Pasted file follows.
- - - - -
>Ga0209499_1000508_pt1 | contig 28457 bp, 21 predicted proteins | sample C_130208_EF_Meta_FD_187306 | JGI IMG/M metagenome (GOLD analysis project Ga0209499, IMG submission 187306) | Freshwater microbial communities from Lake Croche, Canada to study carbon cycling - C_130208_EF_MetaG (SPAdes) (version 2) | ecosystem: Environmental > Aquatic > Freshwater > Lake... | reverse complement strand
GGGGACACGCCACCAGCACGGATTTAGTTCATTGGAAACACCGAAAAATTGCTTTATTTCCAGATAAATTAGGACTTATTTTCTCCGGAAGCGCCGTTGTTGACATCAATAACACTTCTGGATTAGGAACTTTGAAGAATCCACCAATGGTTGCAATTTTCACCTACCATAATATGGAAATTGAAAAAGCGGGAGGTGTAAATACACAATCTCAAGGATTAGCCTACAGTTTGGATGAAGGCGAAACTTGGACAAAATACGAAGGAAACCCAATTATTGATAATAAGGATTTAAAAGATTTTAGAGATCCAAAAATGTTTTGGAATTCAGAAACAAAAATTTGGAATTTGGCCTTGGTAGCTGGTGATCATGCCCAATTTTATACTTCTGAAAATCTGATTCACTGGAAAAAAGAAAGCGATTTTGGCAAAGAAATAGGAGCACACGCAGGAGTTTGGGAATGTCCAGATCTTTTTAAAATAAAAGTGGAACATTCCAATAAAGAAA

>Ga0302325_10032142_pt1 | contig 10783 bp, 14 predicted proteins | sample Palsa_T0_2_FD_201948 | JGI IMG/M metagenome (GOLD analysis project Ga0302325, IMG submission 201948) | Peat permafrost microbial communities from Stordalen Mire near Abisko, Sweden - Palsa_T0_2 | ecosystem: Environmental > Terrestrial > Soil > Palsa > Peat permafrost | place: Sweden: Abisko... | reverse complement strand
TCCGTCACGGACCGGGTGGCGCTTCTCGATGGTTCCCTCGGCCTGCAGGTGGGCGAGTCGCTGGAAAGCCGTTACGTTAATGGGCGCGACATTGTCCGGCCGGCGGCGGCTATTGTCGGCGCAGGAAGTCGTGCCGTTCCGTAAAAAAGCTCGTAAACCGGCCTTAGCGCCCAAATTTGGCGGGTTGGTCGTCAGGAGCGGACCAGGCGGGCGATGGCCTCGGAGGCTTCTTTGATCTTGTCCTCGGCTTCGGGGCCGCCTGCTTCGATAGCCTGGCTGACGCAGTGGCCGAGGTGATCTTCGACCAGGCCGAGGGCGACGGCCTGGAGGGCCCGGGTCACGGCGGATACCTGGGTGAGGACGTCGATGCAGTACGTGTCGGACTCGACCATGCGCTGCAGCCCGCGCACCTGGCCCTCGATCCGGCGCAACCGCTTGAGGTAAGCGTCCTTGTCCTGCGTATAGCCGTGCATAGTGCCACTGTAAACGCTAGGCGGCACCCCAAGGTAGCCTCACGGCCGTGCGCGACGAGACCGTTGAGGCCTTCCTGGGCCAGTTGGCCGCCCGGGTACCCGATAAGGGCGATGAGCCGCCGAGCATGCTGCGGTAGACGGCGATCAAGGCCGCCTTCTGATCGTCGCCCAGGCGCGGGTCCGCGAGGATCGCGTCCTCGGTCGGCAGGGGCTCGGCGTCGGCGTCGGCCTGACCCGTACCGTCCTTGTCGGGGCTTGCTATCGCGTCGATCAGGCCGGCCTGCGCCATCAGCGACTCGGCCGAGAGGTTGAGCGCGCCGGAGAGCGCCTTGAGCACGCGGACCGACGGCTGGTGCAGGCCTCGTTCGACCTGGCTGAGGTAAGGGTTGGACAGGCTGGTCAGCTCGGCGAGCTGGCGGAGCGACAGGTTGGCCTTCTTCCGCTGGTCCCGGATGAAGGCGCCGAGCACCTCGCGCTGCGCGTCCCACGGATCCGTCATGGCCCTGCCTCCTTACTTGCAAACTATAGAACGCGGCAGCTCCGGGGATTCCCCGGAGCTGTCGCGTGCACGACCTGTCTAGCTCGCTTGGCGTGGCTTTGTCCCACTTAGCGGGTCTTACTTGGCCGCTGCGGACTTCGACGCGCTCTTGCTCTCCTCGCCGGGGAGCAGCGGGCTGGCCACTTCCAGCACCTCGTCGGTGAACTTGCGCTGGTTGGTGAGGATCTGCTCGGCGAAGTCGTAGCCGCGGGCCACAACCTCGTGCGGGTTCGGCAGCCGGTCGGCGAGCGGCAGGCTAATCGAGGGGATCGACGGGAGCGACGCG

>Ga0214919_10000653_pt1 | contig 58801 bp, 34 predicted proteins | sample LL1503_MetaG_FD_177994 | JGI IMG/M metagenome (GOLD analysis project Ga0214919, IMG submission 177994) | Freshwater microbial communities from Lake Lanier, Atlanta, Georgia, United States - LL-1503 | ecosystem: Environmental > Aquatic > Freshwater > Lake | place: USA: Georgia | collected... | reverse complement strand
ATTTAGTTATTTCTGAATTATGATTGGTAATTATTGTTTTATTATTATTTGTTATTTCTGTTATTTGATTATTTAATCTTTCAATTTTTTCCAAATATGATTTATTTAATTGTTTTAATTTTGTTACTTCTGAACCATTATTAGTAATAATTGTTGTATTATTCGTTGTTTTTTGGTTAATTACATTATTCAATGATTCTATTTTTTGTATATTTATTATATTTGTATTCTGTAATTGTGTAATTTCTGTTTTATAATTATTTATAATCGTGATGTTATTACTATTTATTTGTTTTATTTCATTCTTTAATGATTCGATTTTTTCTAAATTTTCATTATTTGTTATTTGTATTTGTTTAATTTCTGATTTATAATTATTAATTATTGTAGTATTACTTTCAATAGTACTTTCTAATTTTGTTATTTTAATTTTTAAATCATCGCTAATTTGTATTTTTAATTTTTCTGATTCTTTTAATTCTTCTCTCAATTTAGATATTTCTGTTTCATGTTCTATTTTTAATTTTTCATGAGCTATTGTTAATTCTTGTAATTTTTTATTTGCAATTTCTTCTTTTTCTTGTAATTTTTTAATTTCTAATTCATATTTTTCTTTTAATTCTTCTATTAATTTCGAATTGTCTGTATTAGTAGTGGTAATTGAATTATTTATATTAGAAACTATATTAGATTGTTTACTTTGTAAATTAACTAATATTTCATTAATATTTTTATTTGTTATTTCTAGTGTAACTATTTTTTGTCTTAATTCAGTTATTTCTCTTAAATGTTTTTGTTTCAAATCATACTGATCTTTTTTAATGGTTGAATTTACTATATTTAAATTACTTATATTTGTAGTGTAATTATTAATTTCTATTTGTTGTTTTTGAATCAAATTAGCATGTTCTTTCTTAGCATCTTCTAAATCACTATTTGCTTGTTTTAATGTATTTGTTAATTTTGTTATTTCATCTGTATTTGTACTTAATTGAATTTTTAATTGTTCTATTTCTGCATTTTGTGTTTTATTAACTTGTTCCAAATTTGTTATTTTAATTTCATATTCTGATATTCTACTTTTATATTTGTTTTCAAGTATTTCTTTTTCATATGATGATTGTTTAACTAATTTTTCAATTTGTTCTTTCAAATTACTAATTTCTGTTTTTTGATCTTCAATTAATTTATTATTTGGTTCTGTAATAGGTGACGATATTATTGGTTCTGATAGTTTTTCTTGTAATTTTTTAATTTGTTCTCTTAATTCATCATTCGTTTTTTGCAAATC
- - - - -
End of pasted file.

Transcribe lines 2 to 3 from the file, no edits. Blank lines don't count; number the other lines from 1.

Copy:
GGGGACACGCCACCAGCACGGATTTAGTTCATTGGAAACACCGAAAAATTGCTTTATTTCCAGATAAATTAGGACTTATTTTCTCCGGAAGCGCCGTTGTTGACATCAATAACACTTCTGGATTAGGAACTTTGAAGAATCCACCAATGGTTGCAATTTTCACCTACCATAATATGGAAATTGAAAAAGCGGGAGGTGTAAATACACAATCTCAAGGATTAGCCTACAGTTTGGATGAAGGCGAAACTTGGACAAAATACGAAGGAAACCCAATTATTGATAATAAGGATTTAAAAGATTTTAGAGATCCAAAAATGTTTTGGAATTCAGAAACAAAAATTTGGAATTTGGCCTTGGTAGCTGGTGATCATGCCCAATTTTATACTTCTGAAAATCTGATTCACTGGAAAAAAGAAAGCGATTTTGGCAAAGAAATAGGAGCACACGCAGGAGTTTGGGAATGTCCAGATCTTTTTAAAATAAAAGTGGAACATTCCAATAAAGAAA

>Ga0302325_10032142_pt1 | contig 10783 bp, 14 predicted proteins | sample Palsa_T0_2_FD_201948 | JGI IMG/M metagenome (GOLD analysis project Ga0302325, IMG submission 201948) | Peat permafrost microbial communities from Stordalen Mire near Abisko, Sweden - Palsa_T0_2 | ecosystem: Environmental > Terrestrial > Soil > Palsa > Peat permafrost | place: Sweden: Abisko... | reverse complement strand